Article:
Friday, August 08, 2008

NDP Affirmative Action A Poor Substitute for BC-STV --but it's Better than Nothing

The NDP's new policy of restricting the first nomination of a retiring incumbent's constituency to female candidates is unlikely to improve the party's prospects of recruiting 'star' candidates that will help it win the next general election in B.C. But it will at least improve the representativeness of the party, and potentially, of the Legislature. It addresses one of the serious problems of Canadian democracy, the 'glass ceiling' of approximately 1/4 female elected candidates.

Such affirmative action would be unnecessary in a system characterized by greater proportionality and multi-member electoral districts. Comparative studies demonstrate conclusively that PR-list systems have much greater gender balance as well as higher voter turnout, and while STV mutes gender equality a bit (since it lacks the de facto quota system associated with party lists), in our pluralistic society, BC political parties will almost certainly tend to field gender-balanced and ethnically-mixed slates in most ridings under BC-STV. They would fail to do so only at their own risk.

In addition to improving chances for female representation without quotas or restrictions on nominations, BC-STV would also address another problem that limits female representation and hinders the 'circulation of elites' generally: the problem of 'safe seats'. About 20-25 of Liberal MLAs occupy seats that have such a high core of Liberal support that the incumbent is unlikely to be unseated in anything but extraordinary circumstances. Roughly a dozen NDP seats have the same quality, irrespective of the records of the MLAs occupying them.

Take a couple of examples of safe seats, one from NDP ranks, one from the Liberals.
Adrian Dix was one of the two or three people most responsible for the worst excesses of the Clark Government. He embodied what was wrong with the Clark government even better than Clark himself did: "process is for cheese", shoot first, ask questions never, damn the torpedoes, "testosterone politics". A proven ruthless prevaricator and fraud artist (remember the backdated memo?) he left the premier's office in disgrace. Yet he had no trouble drawing on the organization he and Glen Clark had built up since the early 1980s in Vancouver Kingsway to waltz into the nomination in 2005 without so much as a serious challenger. Barring another self-inflicted holocaust, he now occupies a safe fortress from which to mount his coming leadership campaign. (Ever wonder why you can't see a NDP announcement on television about energy policy without somebody waving Adrian Dix signs in the background?)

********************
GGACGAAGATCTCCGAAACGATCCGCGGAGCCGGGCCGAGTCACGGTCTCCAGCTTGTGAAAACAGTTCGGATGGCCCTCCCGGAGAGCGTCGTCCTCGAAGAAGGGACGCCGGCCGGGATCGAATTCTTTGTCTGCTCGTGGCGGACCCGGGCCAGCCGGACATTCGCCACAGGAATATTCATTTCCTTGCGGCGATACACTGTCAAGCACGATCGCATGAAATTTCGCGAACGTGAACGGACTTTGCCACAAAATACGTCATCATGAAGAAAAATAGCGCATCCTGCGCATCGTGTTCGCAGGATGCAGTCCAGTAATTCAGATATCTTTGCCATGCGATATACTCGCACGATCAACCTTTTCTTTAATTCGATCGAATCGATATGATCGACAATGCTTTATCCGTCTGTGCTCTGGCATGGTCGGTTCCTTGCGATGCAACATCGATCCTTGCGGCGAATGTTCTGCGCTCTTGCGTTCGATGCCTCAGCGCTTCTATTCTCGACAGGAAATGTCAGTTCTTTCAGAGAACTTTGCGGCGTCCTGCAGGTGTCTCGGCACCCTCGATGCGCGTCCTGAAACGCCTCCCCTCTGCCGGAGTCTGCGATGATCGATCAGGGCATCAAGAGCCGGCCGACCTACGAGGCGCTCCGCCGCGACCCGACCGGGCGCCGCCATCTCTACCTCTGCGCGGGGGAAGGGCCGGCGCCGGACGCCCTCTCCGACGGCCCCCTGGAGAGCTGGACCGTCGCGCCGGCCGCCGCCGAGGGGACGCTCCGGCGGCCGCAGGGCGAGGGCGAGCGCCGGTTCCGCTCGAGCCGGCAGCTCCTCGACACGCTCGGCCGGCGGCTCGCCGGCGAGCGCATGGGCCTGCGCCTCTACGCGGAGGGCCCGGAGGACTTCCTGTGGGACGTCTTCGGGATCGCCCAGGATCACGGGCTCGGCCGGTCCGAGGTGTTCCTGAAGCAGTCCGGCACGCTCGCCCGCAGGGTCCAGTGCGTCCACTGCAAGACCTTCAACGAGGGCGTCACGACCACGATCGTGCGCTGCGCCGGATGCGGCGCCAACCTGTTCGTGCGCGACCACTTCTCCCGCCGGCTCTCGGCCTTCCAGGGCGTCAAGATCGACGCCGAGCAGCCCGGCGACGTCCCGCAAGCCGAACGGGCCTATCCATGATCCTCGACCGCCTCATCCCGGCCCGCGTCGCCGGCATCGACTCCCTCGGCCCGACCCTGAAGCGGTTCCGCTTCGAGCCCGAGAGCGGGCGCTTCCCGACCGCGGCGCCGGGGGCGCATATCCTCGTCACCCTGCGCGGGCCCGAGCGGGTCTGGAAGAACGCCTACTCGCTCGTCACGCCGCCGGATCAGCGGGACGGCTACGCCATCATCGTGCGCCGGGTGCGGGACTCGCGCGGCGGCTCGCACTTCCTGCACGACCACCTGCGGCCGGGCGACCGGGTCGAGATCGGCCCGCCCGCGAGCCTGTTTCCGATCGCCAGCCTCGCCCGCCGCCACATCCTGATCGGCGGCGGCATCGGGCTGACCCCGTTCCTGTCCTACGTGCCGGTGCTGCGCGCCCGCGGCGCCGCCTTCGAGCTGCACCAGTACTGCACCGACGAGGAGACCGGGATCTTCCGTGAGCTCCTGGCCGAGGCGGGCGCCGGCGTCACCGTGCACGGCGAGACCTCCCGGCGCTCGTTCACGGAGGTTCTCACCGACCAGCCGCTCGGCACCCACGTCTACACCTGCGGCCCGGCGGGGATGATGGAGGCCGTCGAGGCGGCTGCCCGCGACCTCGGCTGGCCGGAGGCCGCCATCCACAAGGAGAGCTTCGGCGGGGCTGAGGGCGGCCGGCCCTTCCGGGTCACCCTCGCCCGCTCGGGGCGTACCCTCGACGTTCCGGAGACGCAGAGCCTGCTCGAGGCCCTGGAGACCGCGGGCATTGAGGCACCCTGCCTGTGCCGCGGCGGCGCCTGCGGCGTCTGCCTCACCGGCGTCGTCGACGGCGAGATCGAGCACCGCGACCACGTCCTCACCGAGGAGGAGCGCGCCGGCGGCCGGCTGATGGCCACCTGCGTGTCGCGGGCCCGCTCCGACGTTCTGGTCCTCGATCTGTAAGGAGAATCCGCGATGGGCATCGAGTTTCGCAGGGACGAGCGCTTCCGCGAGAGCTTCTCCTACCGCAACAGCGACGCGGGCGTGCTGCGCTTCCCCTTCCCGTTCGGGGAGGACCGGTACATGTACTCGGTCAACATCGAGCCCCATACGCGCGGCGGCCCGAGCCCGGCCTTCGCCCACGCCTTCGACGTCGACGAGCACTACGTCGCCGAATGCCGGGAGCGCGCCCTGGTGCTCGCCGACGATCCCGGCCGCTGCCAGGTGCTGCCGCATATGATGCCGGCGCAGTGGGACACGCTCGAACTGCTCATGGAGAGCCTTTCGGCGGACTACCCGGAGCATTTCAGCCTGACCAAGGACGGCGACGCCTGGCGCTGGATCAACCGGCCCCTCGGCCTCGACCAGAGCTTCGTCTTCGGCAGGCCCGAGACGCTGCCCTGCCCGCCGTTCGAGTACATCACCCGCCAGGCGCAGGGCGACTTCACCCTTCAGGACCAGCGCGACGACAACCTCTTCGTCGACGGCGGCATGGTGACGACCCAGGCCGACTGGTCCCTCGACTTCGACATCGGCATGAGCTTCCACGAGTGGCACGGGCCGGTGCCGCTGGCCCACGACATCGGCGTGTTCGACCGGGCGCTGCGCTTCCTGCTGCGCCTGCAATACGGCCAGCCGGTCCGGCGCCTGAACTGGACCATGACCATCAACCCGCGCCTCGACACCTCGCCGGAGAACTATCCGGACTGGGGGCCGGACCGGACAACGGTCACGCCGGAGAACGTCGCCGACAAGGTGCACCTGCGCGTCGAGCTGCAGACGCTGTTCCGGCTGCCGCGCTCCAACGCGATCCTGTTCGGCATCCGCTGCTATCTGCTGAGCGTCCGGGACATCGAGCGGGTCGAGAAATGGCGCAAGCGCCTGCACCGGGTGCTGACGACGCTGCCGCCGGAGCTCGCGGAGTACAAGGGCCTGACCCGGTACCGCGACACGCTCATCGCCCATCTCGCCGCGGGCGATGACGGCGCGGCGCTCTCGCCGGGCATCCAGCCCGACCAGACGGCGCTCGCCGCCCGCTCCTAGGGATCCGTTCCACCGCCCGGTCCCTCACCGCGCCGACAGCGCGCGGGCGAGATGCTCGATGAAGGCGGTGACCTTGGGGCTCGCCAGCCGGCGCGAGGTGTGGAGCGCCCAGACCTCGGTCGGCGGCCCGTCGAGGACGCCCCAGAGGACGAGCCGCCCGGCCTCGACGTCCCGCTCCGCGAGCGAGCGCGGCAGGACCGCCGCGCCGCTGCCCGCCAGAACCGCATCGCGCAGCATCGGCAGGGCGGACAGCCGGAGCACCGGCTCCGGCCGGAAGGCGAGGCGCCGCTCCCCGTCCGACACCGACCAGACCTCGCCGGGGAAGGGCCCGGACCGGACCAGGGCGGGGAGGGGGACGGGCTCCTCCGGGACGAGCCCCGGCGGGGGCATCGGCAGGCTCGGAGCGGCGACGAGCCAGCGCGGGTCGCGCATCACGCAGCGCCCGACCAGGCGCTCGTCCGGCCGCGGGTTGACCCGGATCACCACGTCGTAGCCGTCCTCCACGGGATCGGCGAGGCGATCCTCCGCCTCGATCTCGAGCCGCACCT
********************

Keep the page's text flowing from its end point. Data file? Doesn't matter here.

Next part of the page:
Linda Reid was a newly minted school teacher in Richmond , who did dog shows in her spare time. She had little trouble getting the Liberal nomination in 1991 when the Liberals were a distant third in the polls. Then came the blowback on the VanderZalm Socreds and the 1991 TV leaders' debate, which Gordon Wilson won by default. Her Richmond riding is now a safe one for the Liberals, and it is safe for her as long as she keeps her head down and doesn't follow Gordon Wilson, David Mitchell and Alan Warnke into political oblivion by questioning Gordon Campbell's leadership.

Both Adrian Dix and Linda Reid have some good qualities and have some accomplishments to their credit. But it would be ridiculous to suggest that they deserve to be insulated from the precarious lives that most of their colleagues have to live in our democracy. Ironically, this is supposedly one of the knocks against PR-list systems: "it creates two classes of MPS". But we have two classes of MLA right now--those who occupy non-marginal constituencies and those who occupy marginal , contestable ones.

These examples highlight one of the singular virtues of STV: even though it is a form of proportional representation, it levels the playing field by largely eliminating safe seats. More precisely, even if a particular multi-member district is relatively 'safe' for a political party, it will not insulate individual candidates as much. Linda Reid will have to compete for votes in the larger Richmond riding. Adrian Dix will have to compete in a larger Vancouver riding. They both will have to compete for second and third preferences as well as first ones. They may even have to compete against members of their own parties.

Among the predictable results of BC-STV: a more representative legislature, a more level playing field for incumbent MLAs, and a modestly greater circulation of elites. Too bad it probably won't happen.

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